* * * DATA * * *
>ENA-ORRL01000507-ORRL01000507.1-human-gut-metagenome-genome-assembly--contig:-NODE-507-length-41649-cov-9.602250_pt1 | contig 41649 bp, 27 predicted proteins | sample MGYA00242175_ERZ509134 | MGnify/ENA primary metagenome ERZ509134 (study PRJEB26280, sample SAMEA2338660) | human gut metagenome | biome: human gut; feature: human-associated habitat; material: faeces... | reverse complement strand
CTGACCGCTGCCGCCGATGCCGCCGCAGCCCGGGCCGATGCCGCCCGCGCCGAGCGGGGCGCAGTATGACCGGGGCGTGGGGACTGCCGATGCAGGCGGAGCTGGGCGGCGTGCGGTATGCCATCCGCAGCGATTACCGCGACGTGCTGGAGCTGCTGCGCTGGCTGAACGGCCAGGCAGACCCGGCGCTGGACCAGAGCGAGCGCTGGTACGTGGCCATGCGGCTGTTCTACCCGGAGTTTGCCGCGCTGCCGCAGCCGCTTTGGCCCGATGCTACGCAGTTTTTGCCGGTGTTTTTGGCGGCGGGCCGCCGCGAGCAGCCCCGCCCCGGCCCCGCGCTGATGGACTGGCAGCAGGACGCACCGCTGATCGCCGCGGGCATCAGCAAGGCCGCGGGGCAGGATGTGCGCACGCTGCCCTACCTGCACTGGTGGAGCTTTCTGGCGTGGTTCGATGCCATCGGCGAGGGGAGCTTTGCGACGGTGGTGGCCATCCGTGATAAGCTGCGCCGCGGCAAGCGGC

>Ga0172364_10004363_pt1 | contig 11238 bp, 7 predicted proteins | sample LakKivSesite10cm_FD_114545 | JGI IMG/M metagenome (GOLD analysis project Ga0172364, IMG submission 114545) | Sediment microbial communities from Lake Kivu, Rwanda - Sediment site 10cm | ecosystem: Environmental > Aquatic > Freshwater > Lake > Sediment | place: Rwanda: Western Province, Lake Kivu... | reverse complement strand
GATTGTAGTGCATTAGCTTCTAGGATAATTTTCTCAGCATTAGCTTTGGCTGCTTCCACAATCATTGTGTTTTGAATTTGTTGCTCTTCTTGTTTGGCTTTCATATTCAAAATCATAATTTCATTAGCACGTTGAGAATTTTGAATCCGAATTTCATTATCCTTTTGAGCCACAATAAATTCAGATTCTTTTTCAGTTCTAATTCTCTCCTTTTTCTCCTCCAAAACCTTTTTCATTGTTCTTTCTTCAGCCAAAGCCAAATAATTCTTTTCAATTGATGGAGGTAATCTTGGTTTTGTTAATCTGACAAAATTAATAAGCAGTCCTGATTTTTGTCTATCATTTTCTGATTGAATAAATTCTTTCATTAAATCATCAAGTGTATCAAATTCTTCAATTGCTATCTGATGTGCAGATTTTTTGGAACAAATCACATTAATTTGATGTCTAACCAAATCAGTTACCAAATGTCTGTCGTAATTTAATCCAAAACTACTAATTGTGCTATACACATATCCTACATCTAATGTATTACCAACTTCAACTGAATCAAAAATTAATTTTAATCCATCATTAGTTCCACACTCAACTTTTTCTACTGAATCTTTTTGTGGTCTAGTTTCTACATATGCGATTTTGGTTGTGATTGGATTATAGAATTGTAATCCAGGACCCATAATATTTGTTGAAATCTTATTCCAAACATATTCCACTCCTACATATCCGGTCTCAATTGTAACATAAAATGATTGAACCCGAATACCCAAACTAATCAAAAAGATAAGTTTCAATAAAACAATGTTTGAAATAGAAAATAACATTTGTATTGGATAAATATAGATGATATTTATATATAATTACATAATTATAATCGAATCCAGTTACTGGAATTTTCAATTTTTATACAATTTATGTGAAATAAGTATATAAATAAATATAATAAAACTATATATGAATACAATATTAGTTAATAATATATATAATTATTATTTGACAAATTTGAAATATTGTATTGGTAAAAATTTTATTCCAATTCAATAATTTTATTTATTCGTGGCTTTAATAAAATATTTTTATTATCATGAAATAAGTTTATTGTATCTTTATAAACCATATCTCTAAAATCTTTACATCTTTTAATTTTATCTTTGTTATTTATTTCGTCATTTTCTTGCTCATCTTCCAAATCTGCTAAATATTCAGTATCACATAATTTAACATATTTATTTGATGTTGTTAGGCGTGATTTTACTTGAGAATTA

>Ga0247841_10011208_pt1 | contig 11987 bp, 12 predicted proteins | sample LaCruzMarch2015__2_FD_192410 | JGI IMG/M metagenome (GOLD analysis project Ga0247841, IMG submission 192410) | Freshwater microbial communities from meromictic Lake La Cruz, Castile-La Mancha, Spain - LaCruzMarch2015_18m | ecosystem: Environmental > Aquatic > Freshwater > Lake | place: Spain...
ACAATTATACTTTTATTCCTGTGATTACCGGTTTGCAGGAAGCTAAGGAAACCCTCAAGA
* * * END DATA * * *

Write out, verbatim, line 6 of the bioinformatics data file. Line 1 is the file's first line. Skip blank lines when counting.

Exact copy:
ACAATTATACTTTTATTCCTGTGATTACCGGTTTGCAGGAAGCTAAGGAAACCCTCAAGA